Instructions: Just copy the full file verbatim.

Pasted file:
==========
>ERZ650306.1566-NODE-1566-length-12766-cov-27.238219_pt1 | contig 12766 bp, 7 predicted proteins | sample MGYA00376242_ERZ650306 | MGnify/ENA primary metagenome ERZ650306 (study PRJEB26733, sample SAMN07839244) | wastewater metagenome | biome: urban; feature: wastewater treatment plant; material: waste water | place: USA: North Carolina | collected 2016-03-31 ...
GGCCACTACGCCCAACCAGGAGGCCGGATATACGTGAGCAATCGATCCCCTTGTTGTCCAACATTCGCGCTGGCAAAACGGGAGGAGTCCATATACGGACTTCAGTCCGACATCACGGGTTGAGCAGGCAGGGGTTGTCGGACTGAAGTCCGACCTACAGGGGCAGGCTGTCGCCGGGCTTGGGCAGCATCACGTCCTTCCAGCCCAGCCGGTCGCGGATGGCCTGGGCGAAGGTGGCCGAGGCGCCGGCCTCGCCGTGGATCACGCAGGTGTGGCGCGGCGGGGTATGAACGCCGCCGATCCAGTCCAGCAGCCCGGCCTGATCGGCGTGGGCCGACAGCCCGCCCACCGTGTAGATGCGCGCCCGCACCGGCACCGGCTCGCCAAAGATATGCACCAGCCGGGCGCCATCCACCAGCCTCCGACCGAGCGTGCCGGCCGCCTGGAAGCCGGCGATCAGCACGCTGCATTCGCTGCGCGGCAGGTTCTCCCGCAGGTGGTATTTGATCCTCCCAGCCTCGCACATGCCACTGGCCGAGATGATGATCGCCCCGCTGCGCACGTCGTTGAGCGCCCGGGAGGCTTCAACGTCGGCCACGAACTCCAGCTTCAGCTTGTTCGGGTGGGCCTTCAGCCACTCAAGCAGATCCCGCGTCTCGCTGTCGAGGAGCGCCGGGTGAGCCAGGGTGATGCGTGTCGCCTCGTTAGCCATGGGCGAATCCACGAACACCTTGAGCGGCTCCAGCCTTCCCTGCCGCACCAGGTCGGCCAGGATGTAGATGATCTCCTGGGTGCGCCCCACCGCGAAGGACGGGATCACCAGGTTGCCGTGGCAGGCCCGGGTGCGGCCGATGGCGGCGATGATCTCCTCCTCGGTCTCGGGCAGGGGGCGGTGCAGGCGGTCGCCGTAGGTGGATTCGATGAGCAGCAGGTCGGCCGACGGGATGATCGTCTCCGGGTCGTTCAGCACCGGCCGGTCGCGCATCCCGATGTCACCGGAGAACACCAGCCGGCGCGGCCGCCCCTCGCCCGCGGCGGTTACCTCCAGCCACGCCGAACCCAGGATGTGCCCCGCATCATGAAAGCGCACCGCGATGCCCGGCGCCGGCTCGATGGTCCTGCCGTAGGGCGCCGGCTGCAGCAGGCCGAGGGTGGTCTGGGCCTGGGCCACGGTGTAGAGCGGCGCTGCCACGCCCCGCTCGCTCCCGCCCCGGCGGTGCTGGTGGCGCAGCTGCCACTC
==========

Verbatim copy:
>ERZ650306.1566-NODE-1566-length-12766-cov-27.238219_pt1 | contig 12766 bp, 7 predicted proteins | sample MGYA00376242_ERZ650306 | MGnify/ENA primary metagenome ERZ650306 (study PRJEB26733, sample SAMN07839244) | wastewater metagenome | biome: urban; feature: wastewater treatment plant; material: waste water | place: USA: North Carolina | collected 2016-03-31 ...
GGCCACTACGCCCAACCAGGAGGCCGGATATACGTGAGCAATCGATCCCCTTGTTGTCCAACATTCGCGCTGGCAAAACGGGAGGAGTCCATATACGGACTTCAGTCCGACATCACGGGTTGAGCAGGCAGGGGTTGTCGGACTGAAGTCCGACCTACAGGGGCAGGCTGTCGCCGGGCTTGGGCAGCATCACGTCCTTCCAGCCCAGCCGGTCGCGGATGGCCTGGGCGAAGGTGGCCGAGGCGCCGGCCTCGCCGTGGATCACGCAGGTGTGGCGCGGCGGGGTATGAACGCCGCCGATCCAGTCCAGCAGCCCGGCCTGATCGGCGTGGGCCGACAGCCCGCCCACCGTGTAGATGCGCGCCCGCACCGGCACCGGCTCGCCAAAGATATGCACCAGCCGGGCGCCATCCACCAGCCTCCGACCGAGCGTGCCGGCCGCCTGGAAGCCGGCGATCAGCACGCTGCATTCGCTGCGCGGCAGGTTCTCCCGCAGGTGGTATTTGATCCTCCCAGCCTCGCACATGCCACTGGCCGAGATGATGATCGCCCCGCTGCGCACGTCGTTGAGCGCCCGGGAGGCTTCAACGTCGGCCACGAACTCCAGCTTCAGCTTGTTCGGGTGGGCCTTCAGCCACTCAAGCAGATCCCGCGTCTCGCTGTCGAGGAGCGCCGGGTGAGCCAGGGTGATGCGTGTCGCCTCGTTAGCCATGGGCGAATCCACGAACACCTTGAGCGGCTCCAGCCTTCCCTGCCGCACCAGGTCGGCCAGGATGTAGATGATCTCCTGGGTGCGCCCCACCGCGAAGGACGGGATCACCAGGTTGCCGTGGCAGGCCCGGGTGCGGCCGATGGCGGCGATGATCTCCTCCTCGGTCTCGGGCAGGGGGCGGTGCAGGCGGTCGCCGTAGGTGGATTCGATGAGCAGCAGGTCGGCCGACGGGATGATCGTCTCCGGGTCGTTCAGCACCGGCCGGTCGCGCATCCCGATGTCACCGGAGAACACCAGCCGGCGCGGCCGCCCCTCGCCCGCGGCGGTTACCTCCAGCCACGCCGAACCCAGGATGTGCCCCGCATCATGAAAGCGCACCGCGATGCCCGGCGCCGGCTCGATGGTCCTGCCGTAGGGCGCCGGCTGCAGCAGGCCGAGGGTGGTCTGGGCCTGGGCCACGGTGTAGAGCGGCGCTGCCACGCCCCGCTCGCTCCCGCCCCGGCGGTGCTGGTGGCGCAGCTGCCACTC